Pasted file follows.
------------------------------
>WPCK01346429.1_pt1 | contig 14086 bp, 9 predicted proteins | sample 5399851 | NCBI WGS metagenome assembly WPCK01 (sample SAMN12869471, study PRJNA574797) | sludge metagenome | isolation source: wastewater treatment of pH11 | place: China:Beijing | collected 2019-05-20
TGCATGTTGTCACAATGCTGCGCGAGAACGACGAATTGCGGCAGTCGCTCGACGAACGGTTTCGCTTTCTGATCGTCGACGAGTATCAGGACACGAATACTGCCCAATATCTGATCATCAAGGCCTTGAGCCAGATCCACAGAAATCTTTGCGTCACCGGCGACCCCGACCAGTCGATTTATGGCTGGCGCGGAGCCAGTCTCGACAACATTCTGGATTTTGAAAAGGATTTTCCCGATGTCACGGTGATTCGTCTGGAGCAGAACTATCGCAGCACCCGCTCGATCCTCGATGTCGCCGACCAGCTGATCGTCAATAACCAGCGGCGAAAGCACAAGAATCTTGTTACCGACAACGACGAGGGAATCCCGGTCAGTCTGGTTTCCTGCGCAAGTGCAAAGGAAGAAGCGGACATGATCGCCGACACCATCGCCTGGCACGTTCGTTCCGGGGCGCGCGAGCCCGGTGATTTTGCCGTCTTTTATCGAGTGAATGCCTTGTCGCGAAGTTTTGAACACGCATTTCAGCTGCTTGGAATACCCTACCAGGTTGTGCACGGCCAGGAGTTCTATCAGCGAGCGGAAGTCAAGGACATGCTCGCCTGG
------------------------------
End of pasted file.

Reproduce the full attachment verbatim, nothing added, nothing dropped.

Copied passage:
>WPCK01346429.1_pt1 | contig 14086 bp, 9 predicted proteins | sample 5399851 | NCBI WGS metagenome assembly WPCK01 (sample SAMN12869471, study PRJNA574797) | sludge metagenome | isolation source: wastewater treatment of pH11 | place: China:Beijing | collected 2019-05-20
TGCATGTTGTCACAATGCTGCGCGAGAACGACGAATTGCGGCAGTCGCTCGACGAACGGTTTCGCTTTCTGATCGTCGACGAGTATCAGGACACGAATACTGCCCAATATCTGATCATCAAGGCCTTGAGCCAGATCCACAGAAATCTTTGCGTCACCGGCGACCCCGACCAGTCGATTTATGGCTGGCGCGGAGCCAGTCTCGACAACATTCTGGATTTTGAAAAGGATTTTCCCGATGTCACGGTGATTCGTCTGGAGCAGAACTATCGCAGCACCCGCTCGATCCTCGATGTCGCCGACCAGCTGATCGTCAATAACCAGCGGCGAAAGCACAAGAATCTTGTTACCGACAACGACGAGGGAATCCCGGTCAGTCTGGTTTCCTGCGCAAGTGCAAAGGAAGAAGCGGACATGATCGCCGACACCATCGCCTGGCACGTTCGTTCCGGGGCGCGCGAGCCCGGTGATTTTGCCGTCTTTTATCGAGTGAATGCCTTGTCGCGAAGTTTTGAACACGCATTTCAGCTGCTTGGAATACCCTACCAGGTTGTGCACGGCCAGGAGTTCTATCAGCGAGCGGAAGTCAAGGACATGCTCGCCTGG